Traditional marketing methods, especially in the past, emphasize pushing your product under prospective buyers’ noses with one message: sell, sell, sell. In contrast, content marketing focuses on providing something of value to your current and potential customers, with the understanding that when they are ready to make a purchase, there is a good chance that they will do so from you. Why? Because you made a favorable impression, gave them something (information, e-books, resources, a laugh) for free, and established yourself as an expert in your industry.

Illustration of typewriter

Writing a blog on your business website is one of the best ways to provide content for your target demographic, whether that be specific clients or an industry. Every time you write and share a blog post, you are planting a seed in the minds of everyone who reads it about your brand—who you are and what you have to offer them.

We’ve compiled several tips for you in this beginner’s guide to blogging for small businesses: what to write about, the basics of SEO, and where to publish your blog posts.

We’re going to assume that you have, at the very least, already created a physical blog on your website, whether it’s with WordPress, Blogger, Squarespace or any other blogging platform. If not, here’s a quick read onchoosing a blogging platform.

What To Write About and Where To Get Ideas

The first thing you’ll need to figure out is what to blog about. The most obvious answer, of course, is news about your company, product or service. But to avoid coming across as myopic and self-absorbed, branch out and also write about other things. Remember the three rules of blogging: entertain, inspire, and inform. Each post should do at least one of these.

Here’s what to write about and where to get ideas from:

  • Trending topics in your industry. Give your readers a reason to bookmark your blog as the go-to site for industry information, resources or a daily chuckle. Get inspiration for your blog content by discovering what people are talking about at Twitter’s Trending Topics (the column of hashtags on the left side of your Twitter page), BuzzFeed’s Trend SectionGoogle’s Top Trends by topic, or Small Business Trends. And don’t forget trade magazines or the local paper.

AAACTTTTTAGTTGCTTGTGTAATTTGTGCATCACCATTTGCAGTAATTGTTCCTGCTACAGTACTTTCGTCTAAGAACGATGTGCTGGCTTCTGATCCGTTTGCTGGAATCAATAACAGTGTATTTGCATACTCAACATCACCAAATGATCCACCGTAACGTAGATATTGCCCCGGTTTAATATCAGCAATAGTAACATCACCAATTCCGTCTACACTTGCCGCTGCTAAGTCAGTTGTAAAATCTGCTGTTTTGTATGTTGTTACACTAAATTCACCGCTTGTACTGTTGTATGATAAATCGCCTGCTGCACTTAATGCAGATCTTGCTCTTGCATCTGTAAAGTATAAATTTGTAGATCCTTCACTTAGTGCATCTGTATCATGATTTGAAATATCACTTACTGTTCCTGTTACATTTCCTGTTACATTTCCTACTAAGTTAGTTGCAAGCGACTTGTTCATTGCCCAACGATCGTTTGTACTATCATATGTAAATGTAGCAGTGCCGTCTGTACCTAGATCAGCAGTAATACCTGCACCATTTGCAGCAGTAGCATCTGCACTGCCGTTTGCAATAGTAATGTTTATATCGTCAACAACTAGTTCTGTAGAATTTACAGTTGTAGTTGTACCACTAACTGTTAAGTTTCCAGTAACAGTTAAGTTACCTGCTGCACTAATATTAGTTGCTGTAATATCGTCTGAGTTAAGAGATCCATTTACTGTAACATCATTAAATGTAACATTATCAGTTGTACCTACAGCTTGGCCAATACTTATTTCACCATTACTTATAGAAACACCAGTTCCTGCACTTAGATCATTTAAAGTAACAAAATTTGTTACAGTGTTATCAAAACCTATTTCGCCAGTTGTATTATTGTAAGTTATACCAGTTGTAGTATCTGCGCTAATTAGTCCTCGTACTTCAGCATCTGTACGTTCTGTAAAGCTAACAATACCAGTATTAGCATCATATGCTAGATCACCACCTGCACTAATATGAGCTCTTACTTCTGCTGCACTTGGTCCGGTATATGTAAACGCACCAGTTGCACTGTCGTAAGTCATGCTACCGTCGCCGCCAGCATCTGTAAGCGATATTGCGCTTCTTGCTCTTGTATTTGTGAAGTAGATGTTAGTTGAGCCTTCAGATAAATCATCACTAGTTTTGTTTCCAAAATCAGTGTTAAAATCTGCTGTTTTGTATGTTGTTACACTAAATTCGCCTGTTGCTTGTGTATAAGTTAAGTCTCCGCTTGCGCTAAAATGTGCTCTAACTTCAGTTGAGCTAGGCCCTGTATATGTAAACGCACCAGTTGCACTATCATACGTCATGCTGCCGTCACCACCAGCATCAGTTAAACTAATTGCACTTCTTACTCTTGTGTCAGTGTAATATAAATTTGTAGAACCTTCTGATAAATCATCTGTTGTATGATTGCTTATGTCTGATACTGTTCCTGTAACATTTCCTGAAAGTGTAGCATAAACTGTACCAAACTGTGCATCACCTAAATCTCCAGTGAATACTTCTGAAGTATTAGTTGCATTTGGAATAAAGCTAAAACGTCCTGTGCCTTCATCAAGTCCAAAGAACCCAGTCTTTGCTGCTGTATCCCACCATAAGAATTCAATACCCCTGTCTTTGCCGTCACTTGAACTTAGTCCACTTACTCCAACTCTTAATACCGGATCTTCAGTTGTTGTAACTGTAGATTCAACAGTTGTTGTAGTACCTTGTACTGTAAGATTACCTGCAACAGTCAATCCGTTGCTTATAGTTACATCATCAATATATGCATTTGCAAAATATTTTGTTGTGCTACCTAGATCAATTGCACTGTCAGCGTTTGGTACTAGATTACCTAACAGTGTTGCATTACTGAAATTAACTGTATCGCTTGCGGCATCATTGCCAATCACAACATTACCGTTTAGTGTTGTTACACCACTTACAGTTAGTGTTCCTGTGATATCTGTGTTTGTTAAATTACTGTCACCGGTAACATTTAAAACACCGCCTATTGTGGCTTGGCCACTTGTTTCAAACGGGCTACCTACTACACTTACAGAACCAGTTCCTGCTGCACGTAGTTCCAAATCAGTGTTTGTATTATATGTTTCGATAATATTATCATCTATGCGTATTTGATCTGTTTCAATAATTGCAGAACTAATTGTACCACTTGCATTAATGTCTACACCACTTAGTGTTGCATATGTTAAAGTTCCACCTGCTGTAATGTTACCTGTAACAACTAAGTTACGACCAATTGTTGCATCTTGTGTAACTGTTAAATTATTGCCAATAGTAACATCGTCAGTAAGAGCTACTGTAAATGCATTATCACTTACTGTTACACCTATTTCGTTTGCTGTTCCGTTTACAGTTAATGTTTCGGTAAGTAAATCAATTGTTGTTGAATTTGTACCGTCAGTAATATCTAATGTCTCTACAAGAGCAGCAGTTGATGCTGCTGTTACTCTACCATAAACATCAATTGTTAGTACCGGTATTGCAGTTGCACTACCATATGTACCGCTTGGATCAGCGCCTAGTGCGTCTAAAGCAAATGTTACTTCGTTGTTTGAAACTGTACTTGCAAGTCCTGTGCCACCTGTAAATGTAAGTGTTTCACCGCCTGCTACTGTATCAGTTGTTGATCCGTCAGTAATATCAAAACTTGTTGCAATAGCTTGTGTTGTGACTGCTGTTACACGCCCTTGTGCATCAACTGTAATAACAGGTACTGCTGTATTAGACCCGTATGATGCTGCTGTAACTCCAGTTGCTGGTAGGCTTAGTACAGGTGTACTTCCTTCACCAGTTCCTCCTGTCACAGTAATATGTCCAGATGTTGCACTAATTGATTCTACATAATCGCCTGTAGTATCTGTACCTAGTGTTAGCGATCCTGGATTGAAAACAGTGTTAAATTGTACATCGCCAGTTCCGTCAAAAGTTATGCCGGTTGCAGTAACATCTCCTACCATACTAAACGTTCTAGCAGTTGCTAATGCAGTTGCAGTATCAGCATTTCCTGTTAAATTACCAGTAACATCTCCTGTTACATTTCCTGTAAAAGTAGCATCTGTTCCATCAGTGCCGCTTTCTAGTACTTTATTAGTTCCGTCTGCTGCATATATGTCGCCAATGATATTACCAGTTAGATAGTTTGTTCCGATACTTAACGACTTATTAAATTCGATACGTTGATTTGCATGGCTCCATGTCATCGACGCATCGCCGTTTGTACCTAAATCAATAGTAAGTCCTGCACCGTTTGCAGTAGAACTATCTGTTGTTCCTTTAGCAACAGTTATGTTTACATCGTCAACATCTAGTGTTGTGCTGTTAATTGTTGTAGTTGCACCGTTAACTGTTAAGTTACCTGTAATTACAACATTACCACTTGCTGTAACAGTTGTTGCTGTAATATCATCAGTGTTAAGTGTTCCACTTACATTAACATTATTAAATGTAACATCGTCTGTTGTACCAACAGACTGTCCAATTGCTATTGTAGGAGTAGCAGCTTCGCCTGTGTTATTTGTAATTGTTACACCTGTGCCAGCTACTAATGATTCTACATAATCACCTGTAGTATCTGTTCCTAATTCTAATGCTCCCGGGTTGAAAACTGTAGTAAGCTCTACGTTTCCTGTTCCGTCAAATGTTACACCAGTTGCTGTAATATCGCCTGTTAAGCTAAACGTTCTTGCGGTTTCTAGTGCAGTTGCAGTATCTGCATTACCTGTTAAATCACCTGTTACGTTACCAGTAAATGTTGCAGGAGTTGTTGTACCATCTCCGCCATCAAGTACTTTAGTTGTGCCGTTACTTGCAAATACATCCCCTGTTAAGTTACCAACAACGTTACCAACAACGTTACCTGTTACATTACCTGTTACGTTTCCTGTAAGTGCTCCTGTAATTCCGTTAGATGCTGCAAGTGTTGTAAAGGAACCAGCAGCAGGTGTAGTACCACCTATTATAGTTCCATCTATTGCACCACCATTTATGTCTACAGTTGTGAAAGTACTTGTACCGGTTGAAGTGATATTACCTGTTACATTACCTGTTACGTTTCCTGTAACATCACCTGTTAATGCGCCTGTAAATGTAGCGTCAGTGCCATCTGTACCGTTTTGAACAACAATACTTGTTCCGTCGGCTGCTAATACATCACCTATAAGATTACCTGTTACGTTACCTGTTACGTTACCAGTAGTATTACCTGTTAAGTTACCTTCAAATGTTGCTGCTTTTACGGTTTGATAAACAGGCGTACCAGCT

• Start with a catchy, keyword-rich title. Often times starting with a catchy title will inspire content for a full article, so brainstorm with your team for headlines or subjects. Get help from The Daily Egg’s headline formulas that convert, Hubspot’s kick-ass title formulas, and GoinsWriter’s tricks to writecatchy headlines. In addition, check out fun content ideators such asContent ForestTweak Your Biz, and Portent.
  • Be personal. Fans who are interested in your business generally tend to be interested in the people who run it. Write about the behind-the-scenes goings on in your office, exciting news about your company such as industry awards won or a company retreat (and be sure to include photos!), testimonials from your customers, and humorous posts. Spotlight a different product, customer question, or “how-to” each week. Share the experience, obstacles, and solutions that you have faced in your business.

Looks Do Matter

Hollywood is not the only place where looks matter. In a world of high expectations and short attention spans, getting your entire blog post read is no simple feat. Make it easy and pleasurable for readers by using effective and pleasing-to-the-eye formatting.

  • Headers. When you click on an article only to be hit with a massive wall of densely-packed black lettering that covers every inch of your computer screen, it’s a little overwhelming. Break up the text into digestible paragraphs and start each section off with a header in bold typeface to make it stand out. That way, people can scroll through the article and immediately get a sense of what the full content is.
  • Bullet points. Using bullet points and numbered lists is another way to make your blog post easier on the eye. In fact, the list post (also known as a “listicle”) is one of the most popular types of posts and are very effective for driving traffic. These are great for compiled statistics, tips, or ideas and usually include the number in the title. For example: 7 Tips For Taking the Leap To Full-Time Freelancing
  • Proofread. If you think that grammar and spelling are not important, you wouldn’t be the only one—but that’s no excuse to be sloppy. If your business is blogging, it behooves you to be the epitome of professional—and that means immaculate spelling and grammar. People notice mistakes and awkwardly-phrased sentences, and they judge a business for making them. If you can’t even hire a good writer or editor, they assume (rightly or wrongly) that this will also be reflected in the craftsmanship of your product or service.